Congo rebel chief arrested over mass rape

By Jody Clarke

 

The leader of a Congolese rebel group suspected of being involved in the rape of more than 300 civilians two months ago has been arrested, according to the United Nations.

 

The suspect, an alleged leader of the militia group Mai Mai Cheka and identified only as Lieut Col Mayele, was captured in a joint operation between UN peacekeeping troops and the Congolese army in North Kivu Province, eastern DRC on Tuesday.

 

He has since been “transferred” to the Congolese military which “has opened a judicial inquiry against him”, a statement from the UN said.

 

Mayele is suspected of leading a coalition of at least 200 fighters from the Mai-Mai militia and the rebel Democratic Forces for the Liberation of Rwanda against 13 villages in the Walikale region of North Kivu province between July 30th and August 2nd this year.

 

Armed with AK47s and machetes, the group began looting and raping after initially telling villagers they had come to provide protection. At least 235 women, 52 girls, 13 men and three boys are believed to have been assaulted while at least 923 houses and 42 shops were looted. Some 116 people were also abducted in order to carry out forced labour.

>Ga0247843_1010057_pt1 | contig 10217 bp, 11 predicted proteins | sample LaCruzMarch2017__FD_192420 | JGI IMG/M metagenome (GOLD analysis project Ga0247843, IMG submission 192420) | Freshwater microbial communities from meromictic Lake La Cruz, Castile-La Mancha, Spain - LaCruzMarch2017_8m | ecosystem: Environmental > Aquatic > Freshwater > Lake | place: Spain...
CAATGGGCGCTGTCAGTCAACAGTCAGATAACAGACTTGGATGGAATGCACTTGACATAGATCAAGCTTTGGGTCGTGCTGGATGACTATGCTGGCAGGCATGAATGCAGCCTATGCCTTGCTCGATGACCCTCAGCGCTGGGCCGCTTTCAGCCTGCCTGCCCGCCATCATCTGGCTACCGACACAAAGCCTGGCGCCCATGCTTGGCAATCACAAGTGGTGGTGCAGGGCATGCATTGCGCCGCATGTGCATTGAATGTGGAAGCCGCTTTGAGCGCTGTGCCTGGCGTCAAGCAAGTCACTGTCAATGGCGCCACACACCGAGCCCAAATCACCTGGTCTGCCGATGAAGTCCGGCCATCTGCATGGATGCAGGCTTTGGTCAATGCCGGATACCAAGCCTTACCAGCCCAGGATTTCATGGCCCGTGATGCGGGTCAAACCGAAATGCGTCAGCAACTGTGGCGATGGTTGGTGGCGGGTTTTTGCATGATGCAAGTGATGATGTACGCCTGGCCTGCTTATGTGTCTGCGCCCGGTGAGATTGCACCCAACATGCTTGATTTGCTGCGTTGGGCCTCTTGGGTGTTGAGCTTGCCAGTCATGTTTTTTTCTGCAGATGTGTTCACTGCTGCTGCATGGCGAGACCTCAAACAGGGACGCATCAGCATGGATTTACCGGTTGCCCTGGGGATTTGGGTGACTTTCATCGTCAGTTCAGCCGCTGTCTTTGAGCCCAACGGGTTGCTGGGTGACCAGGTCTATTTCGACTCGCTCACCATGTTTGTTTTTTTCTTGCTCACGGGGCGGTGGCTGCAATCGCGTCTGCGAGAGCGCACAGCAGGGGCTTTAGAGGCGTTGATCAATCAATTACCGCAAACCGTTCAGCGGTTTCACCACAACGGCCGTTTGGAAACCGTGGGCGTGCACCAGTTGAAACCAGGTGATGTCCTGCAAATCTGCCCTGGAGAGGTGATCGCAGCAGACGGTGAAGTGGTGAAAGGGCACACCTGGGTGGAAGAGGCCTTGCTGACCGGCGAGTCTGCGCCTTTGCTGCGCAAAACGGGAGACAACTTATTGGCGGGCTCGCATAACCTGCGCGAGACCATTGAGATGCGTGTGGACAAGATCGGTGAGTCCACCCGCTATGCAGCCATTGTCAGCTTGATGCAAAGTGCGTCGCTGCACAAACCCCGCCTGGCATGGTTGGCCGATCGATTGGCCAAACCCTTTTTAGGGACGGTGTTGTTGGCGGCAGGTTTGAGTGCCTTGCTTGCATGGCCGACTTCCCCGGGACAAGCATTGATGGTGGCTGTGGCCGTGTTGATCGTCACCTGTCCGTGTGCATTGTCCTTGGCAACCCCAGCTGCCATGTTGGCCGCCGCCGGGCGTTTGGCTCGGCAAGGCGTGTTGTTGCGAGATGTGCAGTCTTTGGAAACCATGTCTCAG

Another 214 unconfirmed cases of rape are under investigation in other areas of eastern DRC, according to the UN.

 

The UN’s peacekeeping force in the country, MONUSCO, was criticised for failing to prevent the attacks, which took place 20 miles (30km) from a UN base.

 

The arrest comes as the UN’s special representative on sexual violence, Margot Wallstrom, arrived in Congo to visit some of the victims of the attack.

 

Welcoming the arrest as “a victory for justice”, she said that his arrest would be “a signal to all perpetrators of sexual violence that impunity for these types of crimes is not accepted and that justice will prevail”.

 

Giorgio Trombatore, country director for the International Medical Corps in the DRC, which visited the villages shortly after the attacks, also welcomed his capture.

 

“We have been hoping for prosecutions in the region for a long time. This can only help in bringing an end to the culture of impunity that has existed for so long here.” The DRC has long had a reputation for sexual violence, which is often used to intimidate local populations.

 

Last year, at least 8,300 rapes were reported in the country, according to the UN.

 

(To read original article, visit this Irish Times link.)

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